30 years ago, SMS (Short Message Service) introduced the world to cellular text messaging, 160 characters at a time. How did it get that way—and what happens if we have more to say? We’ll explore the history and origins of SMS.
SMS: Born in Europe
SMS originated in 1984, initially conceived by Friedhelm Hillebrand and Bernard Ghillebaert (a German-French collaboration) while working as part of the ETSI group that was developing a new digital cell phone standard called GSM (Global System for Mobile Communications).
Hillebrand came up with the idea of allowing short digital text messages through the upcoming GSM cell phone network. To be economical, this message service would utilize previously unused space in a control link radio channel that typically only held information about signal strength and incoming calls. The GSM development group imagined SMS being used with existing radio message terminals, car-based mobile stations, and future handheld devices.
In 2009, the L.A. Times reported that initially the engineers could only squeeze 128 characters into the 140 bytes of free room in the control link channel, but they found that by using 7-bit text encoding, they could fit 160 characters maximum. After some experiments conducted by Hillebrand where he analyzed the length of postcards and Telex messages—then typed out short messages and counted the characters—he convinced others that 160 characters would be sufficient for SMS.
Official work on SMS within GSM began in 1985, with a draft of the standard complete by 1987, and the technology was made freely available to the world. The first official SMS text message transmission took place on December 3, 1992 when Sema Group test engineer Neil Papworth sent “Merry Christmas” to a colleague named Richard Jarvis using an Orbitel 901 mobile phone.
From those two people and one message in 1992, SMS usage has grown to staggering proportions. In 2020, U.S. cell phone customers alone sent 2.2 trillion SMS and MMS messages, and reportedly about 4 to 5 billion people send and receive text messages worldwide, according to varying sources. In other words, a large majority of humans on earth can use SMS for communications.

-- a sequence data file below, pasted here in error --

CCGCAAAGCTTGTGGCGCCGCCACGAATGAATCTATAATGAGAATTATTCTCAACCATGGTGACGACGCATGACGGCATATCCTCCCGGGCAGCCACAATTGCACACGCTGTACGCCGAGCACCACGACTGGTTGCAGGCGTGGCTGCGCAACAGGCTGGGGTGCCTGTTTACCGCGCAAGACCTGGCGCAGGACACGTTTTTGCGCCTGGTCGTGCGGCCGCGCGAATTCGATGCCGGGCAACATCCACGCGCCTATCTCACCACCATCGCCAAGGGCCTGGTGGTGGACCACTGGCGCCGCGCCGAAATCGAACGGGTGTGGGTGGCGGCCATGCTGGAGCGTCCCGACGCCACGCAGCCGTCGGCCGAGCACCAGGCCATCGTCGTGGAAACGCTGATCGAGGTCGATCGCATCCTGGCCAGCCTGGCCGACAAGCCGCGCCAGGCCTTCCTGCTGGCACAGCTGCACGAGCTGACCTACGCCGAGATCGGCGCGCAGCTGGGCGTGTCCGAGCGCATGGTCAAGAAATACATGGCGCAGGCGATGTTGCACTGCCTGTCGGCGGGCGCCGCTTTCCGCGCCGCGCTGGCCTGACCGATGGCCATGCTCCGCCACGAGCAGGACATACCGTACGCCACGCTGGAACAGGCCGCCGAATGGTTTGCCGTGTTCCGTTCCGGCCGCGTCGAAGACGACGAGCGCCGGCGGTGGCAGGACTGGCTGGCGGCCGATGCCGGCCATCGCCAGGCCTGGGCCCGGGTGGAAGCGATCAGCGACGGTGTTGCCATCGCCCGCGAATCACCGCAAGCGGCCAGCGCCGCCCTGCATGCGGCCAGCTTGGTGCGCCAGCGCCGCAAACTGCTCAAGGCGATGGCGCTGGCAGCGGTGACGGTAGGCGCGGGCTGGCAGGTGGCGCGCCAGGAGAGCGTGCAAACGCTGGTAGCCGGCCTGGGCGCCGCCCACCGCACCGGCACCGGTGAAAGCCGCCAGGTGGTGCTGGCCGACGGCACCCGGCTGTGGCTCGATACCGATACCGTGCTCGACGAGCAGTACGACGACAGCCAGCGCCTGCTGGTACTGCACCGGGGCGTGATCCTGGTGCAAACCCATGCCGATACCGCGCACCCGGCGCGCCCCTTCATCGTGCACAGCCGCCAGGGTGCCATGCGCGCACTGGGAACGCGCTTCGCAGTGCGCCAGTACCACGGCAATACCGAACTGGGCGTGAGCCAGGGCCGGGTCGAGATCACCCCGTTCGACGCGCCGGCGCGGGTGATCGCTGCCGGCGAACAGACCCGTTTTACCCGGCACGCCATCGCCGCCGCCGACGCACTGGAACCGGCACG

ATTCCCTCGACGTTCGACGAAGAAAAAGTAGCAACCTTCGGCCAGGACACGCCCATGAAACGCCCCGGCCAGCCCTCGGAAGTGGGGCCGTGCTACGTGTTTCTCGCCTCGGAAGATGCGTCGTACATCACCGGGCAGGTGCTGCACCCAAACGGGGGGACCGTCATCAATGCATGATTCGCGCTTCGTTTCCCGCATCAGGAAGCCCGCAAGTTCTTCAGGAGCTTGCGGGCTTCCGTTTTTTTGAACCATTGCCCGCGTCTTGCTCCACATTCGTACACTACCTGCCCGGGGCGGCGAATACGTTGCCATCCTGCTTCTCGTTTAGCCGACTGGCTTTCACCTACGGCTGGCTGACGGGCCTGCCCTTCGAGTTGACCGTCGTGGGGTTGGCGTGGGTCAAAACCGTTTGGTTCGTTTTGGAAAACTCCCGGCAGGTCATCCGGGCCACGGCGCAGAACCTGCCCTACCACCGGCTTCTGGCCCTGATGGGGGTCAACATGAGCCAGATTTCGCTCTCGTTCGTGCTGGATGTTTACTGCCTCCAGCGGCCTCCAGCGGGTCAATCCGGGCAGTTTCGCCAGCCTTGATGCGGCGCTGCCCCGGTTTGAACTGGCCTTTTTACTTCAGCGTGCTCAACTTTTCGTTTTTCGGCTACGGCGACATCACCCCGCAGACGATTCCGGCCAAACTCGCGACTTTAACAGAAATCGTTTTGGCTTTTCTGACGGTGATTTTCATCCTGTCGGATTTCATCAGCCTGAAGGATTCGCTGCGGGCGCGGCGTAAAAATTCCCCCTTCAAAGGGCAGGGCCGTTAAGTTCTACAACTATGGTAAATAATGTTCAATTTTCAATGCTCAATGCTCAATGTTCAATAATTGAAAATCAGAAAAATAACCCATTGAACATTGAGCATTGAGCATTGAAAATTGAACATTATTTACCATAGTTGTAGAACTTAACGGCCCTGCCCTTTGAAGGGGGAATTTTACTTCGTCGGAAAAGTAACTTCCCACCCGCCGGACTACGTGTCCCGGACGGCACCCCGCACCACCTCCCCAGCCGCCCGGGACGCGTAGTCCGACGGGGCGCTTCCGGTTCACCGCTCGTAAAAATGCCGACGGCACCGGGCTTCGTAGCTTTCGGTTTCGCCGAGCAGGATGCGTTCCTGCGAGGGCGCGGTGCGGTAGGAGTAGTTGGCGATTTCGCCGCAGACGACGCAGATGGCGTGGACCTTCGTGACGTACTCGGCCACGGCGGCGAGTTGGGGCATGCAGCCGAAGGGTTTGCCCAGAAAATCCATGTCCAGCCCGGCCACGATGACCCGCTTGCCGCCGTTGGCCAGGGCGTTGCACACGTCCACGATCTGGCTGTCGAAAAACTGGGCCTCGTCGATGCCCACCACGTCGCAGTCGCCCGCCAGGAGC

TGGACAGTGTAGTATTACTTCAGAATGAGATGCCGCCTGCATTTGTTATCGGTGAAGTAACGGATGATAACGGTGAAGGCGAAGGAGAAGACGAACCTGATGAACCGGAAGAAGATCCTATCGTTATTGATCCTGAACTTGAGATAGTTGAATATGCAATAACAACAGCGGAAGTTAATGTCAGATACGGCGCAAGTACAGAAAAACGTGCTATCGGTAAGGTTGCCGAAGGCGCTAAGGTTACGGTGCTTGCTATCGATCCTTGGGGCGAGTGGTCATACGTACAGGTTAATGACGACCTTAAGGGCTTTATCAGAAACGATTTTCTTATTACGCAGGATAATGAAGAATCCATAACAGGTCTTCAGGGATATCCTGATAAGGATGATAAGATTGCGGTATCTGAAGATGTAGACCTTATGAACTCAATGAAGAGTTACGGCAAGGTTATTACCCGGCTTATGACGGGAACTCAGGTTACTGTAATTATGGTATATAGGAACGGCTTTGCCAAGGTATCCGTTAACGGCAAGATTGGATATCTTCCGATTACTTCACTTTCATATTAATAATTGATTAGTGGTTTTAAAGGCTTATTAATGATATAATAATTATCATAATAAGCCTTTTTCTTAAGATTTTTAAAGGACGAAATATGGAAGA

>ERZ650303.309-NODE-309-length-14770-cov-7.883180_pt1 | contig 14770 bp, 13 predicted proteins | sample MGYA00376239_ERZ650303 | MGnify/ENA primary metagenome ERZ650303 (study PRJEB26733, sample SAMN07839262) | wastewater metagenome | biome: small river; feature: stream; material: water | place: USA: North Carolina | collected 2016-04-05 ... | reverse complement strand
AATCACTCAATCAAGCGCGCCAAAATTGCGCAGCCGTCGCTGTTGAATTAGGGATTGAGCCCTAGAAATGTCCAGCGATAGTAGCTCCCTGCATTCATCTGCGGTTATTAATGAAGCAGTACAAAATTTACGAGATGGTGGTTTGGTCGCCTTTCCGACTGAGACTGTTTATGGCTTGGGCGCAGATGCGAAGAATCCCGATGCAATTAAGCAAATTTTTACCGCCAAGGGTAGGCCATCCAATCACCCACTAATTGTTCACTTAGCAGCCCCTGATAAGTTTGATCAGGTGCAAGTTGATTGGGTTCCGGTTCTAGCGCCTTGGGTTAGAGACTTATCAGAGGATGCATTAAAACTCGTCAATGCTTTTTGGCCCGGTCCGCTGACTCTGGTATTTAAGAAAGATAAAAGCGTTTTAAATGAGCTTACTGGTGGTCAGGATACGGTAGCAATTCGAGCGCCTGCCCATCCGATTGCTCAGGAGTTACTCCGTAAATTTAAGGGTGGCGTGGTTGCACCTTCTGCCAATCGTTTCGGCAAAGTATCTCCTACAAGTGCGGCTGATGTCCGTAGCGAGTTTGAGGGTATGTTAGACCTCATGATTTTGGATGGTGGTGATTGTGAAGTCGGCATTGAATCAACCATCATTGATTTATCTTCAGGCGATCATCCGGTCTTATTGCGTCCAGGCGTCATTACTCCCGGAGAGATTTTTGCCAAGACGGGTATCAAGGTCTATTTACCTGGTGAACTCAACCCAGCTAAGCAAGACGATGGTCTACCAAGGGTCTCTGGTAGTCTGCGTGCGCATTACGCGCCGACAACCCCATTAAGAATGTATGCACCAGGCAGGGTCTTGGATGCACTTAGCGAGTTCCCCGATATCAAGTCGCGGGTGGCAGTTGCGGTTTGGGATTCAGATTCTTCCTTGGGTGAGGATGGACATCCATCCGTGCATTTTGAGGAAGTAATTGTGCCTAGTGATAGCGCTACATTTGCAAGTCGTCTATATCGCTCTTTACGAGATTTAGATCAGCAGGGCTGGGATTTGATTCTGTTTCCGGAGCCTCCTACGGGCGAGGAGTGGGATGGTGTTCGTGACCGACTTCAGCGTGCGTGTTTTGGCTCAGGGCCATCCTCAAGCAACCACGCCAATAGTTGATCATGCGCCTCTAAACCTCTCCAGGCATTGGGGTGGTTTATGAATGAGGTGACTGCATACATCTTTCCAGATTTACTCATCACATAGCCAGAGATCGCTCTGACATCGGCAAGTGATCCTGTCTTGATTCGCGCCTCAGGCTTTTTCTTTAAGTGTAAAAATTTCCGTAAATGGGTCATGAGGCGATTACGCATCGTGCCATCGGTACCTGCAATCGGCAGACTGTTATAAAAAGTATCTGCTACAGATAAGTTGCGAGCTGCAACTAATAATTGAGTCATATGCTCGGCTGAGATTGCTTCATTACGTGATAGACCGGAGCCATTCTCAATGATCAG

The Cultural Impact of SMS
Originally, texting on a mobile phone was a slow and cumbersome process, with each number key on the cell phone keypad representing up to three letters. This led to a proliferation of texting abbreviations such as OMW, G2G, and IDK that now permeate our online culture.
Eventually, devices from Blackberry and others sped up texting dramatically by including a full QWERTY keyboard. Today, most smartphones include virtual QWERTY keyboards for texting with predictive capabilities to speed things up even more.
SMS’s 160-character message size limit played a huge part in Twitter’s original 140-character message limit. In a time just before the explosion of pocket smartphones, Jack Dorsey designed Twitter to work over cell phones with SMS, and it left 20 characters for the inclusion of a user name. Since 2017, Twitter has allowed 280 characters per tweet, which isn’t a problem because most of the messages flow through Twitter’s custom app or its website.
Beyond 160 Characters
In 2002, commercial carriers began supporting an extension of SMS called MMS (multimedia message service). MMS allows cell phones to send photos, videos, and audio clips to each other. It also allows messages up to 1,600 characters in length.
Interestingly, most modern cell networks will break up messages longer than 160 characters into multiple SMS messages automatically and reassemble them on the receiving end, so SMS’s 160 character limit isn’t much of an issue like it once was.
Today, there are many alternative mobile messaging systems out there, many of which use internet servers as the middleman, and all of which greatly exceed SMS’s 160 character limit. A few prominent ones are Apple’s iMessage (which reportedly limits messages to 18,996 characters), WhatsApp (65,536 characters), Facebook Messenger (2,000 characters), and Telegram Messenger (4,096 characters). Also, Google prefers the new Rich Communication Service (RCS) standard—the official successor to SMS and MMS—which has an 8,000 character limit.
On most of those services—like SMS today—if you exceed the character count, your messages will be broken into multiple messages automatically. Clearly, we have a lot to say these days, and messaging services aren’t eager to hold us back. Have fun texting out there!
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